With an increased colloquial understanding of how to prevent acute infectious diseases—and the increase of occupational and chronic illness with the Epidemiological Transition in the 20th Century—we began to see psychological illnesses such as broadly defined “depletion of nervous energy” in workers. Examples such as “neurasthenia” demand treatment with “camp cures” and more outdoor time for men, with more bedrest and domesticity for women [20]. In addition, the presence of Black Lung, lead exposure, poor factory conditions, and illness as a product of working conditions also saw a call to gain access to the fresh air. Yet, alongside political and economic ideology and policy changes to emerge after the 1940’s, much of the systemic and environmental public health was replaced with a pathology-based, clinical, and individual-centric healthcare that allocated the corresponding social systems to non-health divisions such as those specific to labor or housing [11]. This transformation led to the closing of facilities for health retreats and a focus on moving a narrow view of health inwards to hospitals rather than outwards to nature in the latter half of the 20th century.

In a re-emerged uptick in this practice, as a result of the commercialization and commodification of “Wellness” in addition to healthcare in the 21st century, according to Global Wellness Institute, the Wellness Tourism Industry was worth $639 billion. Holistic approaches to feeling healthy around the year 2017 demonstrated the return of an apparent rural health benefit in healthcare. Now, the Global Wellness Institute projects that post pandemic wellness tourism will increase by over 20% annually [23].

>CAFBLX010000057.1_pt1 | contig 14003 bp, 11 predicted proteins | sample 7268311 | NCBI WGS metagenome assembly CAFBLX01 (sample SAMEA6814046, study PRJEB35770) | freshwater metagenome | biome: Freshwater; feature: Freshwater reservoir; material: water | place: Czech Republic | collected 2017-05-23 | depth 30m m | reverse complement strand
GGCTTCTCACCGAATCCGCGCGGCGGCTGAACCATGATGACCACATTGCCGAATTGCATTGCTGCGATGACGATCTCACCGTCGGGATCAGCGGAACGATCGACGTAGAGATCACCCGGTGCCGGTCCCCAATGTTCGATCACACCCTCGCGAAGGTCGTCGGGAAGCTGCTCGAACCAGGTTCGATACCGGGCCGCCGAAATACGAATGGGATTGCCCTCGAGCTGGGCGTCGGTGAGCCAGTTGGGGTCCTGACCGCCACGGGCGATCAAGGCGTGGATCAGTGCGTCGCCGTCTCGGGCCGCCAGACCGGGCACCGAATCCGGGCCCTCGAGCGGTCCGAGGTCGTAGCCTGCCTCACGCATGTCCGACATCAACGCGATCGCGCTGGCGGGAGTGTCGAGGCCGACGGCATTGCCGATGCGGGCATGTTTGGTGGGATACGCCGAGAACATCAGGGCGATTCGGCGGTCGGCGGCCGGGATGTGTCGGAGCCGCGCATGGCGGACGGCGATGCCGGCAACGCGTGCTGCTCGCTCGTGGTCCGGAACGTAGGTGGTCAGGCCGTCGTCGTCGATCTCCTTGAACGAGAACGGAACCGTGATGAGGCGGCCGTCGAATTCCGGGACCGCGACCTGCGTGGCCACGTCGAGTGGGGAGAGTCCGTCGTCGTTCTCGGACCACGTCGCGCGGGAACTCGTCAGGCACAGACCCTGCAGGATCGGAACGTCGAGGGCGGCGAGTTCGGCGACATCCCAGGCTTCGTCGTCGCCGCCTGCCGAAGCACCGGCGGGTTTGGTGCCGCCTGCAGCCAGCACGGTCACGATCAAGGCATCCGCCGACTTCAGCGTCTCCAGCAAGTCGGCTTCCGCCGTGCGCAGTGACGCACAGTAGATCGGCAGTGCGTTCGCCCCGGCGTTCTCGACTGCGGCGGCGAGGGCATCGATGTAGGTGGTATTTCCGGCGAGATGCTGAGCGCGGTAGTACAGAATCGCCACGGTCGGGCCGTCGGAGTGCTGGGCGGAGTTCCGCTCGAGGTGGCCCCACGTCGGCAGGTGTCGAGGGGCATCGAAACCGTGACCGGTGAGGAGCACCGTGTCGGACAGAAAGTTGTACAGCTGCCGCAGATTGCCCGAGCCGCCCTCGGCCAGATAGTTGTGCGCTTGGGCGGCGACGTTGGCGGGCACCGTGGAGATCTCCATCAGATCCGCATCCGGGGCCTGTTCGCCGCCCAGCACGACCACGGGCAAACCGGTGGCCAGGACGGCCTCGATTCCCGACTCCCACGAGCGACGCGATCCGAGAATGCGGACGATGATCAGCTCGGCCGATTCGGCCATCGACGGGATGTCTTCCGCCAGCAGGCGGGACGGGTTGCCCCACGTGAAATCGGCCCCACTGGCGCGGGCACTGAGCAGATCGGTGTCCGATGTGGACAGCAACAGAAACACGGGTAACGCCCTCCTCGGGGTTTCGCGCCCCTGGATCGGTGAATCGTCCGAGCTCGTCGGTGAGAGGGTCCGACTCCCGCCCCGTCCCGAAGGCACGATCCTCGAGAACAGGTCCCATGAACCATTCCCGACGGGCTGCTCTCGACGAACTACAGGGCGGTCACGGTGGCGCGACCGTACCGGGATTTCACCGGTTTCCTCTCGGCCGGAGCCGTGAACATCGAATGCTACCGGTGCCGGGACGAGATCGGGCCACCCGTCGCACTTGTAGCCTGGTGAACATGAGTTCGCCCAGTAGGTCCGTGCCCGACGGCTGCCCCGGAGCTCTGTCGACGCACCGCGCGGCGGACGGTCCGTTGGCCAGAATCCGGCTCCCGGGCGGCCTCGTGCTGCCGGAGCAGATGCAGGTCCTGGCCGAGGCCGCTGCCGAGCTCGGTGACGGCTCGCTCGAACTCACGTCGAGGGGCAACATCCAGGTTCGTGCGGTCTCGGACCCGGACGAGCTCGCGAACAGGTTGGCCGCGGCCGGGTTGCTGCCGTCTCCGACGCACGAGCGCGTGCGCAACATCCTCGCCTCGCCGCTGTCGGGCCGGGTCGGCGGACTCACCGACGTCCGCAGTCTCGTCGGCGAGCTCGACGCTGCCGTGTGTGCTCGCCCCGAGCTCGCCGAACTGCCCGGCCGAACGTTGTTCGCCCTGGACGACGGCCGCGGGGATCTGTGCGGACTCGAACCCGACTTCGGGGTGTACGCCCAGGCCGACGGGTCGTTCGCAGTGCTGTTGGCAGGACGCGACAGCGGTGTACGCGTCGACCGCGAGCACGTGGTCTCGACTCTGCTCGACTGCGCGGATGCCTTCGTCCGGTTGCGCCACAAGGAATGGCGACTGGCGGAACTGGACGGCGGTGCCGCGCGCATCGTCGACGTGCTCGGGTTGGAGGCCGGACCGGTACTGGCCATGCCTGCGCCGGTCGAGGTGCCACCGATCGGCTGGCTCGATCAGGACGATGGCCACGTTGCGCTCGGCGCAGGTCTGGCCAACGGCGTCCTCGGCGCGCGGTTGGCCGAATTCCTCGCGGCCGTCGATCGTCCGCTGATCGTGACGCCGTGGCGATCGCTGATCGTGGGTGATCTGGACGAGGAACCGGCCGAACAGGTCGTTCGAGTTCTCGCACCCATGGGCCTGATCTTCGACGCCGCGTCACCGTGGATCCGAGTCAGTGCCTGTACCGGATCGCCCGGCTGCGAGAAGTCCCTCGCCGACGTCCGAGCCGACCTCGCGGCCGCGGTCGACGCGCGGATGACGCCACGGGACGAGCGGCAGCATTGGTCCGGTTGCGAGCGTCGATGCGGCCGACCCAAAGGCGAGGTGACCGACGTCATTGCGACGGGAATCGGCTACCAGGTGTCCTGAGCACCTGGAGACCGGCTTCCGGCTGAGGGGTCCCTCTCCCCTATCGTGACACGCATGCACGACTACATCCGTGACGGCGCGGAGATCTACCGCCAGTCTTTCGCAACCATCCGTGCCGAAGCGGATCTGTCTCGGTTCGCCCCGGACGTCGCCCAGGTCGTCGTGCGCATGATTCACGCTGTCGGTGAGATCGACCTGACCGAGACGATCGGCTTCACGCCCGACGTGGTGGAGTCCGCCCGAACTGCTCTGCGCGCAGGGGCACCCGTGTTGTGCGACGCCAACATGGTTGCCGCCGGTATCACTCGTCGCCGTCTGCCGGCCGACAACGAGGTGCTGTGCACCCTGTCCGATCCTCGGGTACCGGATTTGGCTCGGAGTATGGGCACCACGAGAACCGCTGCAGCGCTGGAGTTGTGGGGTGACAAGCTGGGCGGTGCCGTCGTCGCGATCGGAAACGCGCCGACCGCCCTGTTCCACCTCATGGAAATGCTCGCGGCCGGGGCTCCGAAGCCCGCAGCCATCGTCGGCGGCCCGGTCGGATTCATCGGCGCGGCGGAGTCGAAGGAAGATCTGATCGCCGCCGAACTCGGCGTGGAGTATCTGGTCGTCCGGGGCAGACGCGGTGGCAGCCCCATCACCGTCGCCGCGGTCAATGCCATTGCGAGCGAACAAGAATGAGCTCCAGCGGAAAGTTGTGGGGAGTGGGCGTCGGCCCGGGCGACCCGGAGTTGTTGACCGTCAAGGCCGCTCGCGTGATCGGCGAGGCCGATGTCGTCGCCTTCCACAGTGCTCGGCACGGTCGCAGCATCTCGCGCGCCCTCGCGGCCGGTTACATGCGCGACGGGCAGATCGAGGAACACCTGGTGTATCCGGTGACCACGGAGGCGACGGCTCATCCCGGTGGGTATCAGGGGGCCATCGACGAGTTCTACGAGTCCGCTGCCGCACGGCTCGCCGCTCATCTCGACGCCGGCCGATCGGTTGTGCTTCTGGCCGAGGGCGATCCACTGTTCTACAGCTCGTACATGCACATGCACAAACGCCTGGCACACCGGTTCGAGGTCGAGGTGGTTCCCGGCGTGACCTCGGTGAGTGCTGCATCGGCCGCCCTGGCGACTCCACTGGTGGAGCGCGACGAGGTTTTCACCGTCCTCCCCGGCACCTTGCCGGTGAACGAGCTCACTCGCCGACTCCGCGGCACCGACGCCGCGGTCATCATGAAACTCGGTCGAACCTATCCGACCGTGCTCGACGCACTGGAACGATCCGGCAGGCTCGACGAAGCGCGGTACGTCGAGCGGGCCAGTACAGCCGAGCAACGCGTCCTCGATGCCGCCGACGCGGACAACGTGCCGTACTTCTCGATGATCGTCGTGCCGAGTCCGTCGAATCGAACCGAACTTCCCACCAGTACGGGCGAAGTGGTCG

Review Editor: Shaily Pal
Design Editor: Alejandra Gonzalez-Acosta

[1] Declercq, E., & Zephyrin, L. (2021). A greater health system and policy focus on maternal health before, during, and after childbirth is needed to prevent deaths related to pregnancy and address inequities.

[2] Harahap, N. C., Handayani, P. W., & Hidayanto, A. N. (2019). Barriers and technologies of maternal and neonatal referral systems in developing countries: A narrative review. Informatics in Medicine Unlocked, 15, 100184.

[3] Jamison, D. T., Breman, J. G., Measham, A. R., Alleyne, G., Claeson, M., Evans, D. B., Jha, P., Mills, A., & Musgrove, P. (Eds.). (2006). Chapter 70. Improving the Quality of Care in Developing Countries. In Disease Control Priorities in Developing Countries (2nd Edition) (pp. 1293–1308). World Bank Publications.

[4] Murray, C. J., & Frenk, J. (2000). A framework for assessing the performance of health systems. Bulletin of the World Health Organization, 78(6), 717–731.

[5] Singer, P. (2016). Famine, affluence and morality. Oxford University Press. 

[6] United Nations (2008). Nearly all maternal deaths occur in developing countries, UNICEF report finds.,Nations%20Children%27s%20Fund%20(UNICEF)